Having been charged with doping offences by Usada following evidence obtained by the federal investigation into Balco, Montgomery, who admitted to the Federal Grand Jury that he had taken a variety of banned substances, has chosen to appeal directly to the Court of Arbitration for Sport in Lausanne, whose decision is binding. His case, however, is unlikely to be heard before the Games begin on 13 August.
Jones and Montgomery - whose time of 10.13sec was 0.35sec slower than the 2002 world record he set in Paris - left the track amid a horde of reporters. "This is the reason I didn't win: I've got y'all on my back. I have to deal with y'all every day," said Montgomery, who is one of four sprinters facing doping charges who entered the trials. Michelle Collins, a 400m runner, withdrew on Sunday with a hamstring injury and Chryste Gaines failed to qualify in the 100m. Alvin Harrison remains in the running in the 400m.
Jones reacted with similar defensiveness to her partner after failing in Saturday's 100m final, telling journalists: "When I talk, you guys have something negative to say. When I don't talk, you have something negative to say. I'd rather not talk. I'd rather spend time with my son."
She still has two opportunities to make the Olympic team, starting with the long jump, which she was due to seek qualification in last night, and the 200m. In ordinary circumstances, although she will face strong opposition in the longer sprint, she would be a virtual certainty to win the long jump, given that she is the sixth-ranked athlete in the world this season and has jumped more than 30cm further than her nearest US rival.
But Jones finds herself in extraordinary circumstances, and the strain is telling. While Montgomery has never appeared particularly keen to interact with reporters, she has shown media savvy ever since she emerged to prominence by winning the world 100m title in 1997, a partial legacy of the fact that she studied journalism at the University of North Carolina.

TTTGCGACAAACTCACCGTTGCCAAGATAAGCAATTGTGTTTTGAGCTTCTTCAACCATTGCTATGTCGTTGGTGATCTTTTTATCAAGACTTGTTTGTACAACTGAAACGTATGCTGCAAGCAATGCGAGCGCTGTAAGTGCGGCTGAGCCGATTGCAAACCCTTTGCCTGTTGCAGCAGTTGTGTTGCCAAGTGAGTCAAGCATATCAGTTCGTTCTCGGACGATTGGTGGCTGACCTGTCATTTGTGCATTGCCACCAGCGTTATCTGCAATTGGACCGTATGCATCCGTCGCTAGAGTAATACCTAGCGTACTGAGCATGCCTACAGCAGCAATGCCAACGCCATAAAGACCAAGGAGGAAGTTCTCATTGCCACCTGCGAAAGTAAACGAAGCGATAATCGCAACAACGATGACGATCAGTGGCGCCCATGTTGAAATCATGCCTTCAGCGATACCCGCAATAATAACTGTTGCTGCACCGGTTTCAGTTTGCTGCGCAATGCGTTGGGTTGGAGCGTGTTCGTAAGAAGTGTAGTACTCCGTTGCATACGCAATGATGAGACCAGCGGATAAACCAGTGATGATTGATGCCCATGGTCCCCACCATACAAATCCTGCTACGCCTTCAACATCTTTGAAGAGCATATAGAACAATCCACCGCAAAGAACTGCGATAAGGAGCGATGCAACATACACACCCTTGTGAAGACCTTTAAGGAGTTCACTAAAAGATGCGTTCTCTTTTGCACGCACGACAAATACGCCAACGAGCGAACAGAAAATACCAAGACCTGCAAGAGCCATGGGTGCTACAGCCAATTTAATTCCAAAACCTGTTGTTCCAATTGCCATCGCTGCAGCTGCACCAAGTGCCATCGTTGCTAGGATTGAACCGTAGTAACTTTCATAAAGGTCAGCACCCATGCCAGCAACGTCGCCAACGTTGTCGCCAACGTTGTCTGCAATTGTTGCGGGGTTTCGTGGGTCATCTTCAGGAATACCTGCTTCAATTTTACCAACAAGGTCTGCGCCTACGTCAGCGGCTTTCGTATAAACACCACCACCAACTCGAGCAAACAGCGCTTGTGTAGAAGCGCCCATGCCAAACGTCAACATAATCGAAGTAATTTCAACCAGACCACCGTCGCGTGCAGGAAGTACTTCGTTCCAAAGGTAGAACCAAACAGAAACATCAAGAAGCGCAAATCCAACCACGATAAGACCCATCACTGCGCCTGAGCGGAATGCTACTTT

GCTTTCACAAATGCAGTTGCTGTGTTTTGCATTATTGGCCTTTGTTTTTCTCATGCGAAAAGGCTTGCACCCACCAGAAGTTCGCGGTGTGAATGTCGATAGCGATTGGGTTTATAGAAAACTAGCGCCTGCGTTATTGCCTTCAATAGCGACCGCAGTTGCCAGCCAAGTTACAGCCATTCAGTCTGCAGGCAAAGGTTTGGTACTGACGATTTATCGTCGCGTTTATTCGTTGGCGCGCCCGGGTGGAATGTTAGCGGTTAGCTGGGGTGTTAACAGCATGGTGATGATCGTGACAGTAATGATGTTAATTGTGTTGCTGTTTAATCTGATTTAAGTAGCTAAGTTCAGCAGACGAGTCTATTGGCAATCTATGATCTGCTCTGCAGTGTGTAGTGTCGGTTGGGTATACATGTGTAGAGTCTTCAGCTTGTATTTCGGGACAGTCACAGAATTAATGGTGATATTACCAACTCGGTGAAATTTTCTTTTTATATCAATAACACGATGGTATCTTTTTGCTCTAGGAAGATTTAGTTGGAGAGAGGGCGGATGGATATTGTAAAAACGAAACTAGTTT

Even in the wake of Hunter's ban just before Sydney Games, she still managed to offer fresh-faced support, conspicuously standing by her man before going on to earn three of her targeted five Olympic golds. Last year the resilience showed itself again as the couple were widely criticised for engaging the services of Charlie Francis, the notorious doping enthusiast who coached Ben Johnson to the Olympic 100m gold he won and then had stripped from him in 1988. Pressure from their sponsors, Nike, played a part in their decision to drop Francis, although even five months ago, Jones said defiantly she had not regretted consulting Francis.
But when both were called to give evidence to the Federal Grand Jury hearing their mutual sky was already darkening. And now, it seems, the storm is breaking.
RECORDS AND TITLES HOW THEY RULED THE WORLD
Already a superstar of her sport, Marion Jones dominated the Sydney Olympics by winning three golds including the two individual sprint titles. She also won two bronzes. Her dominance continues into 2002 when she is unbeaten.
Tim Montgomery has been at the top for less time, winning gold in Sydney, but only in the 4x100m relay.
He wins an individual silver in the 100m at the 2001 world championships, then in September 2002 shatters the 100m world record, setting a new time of 9.78sec.Reuse content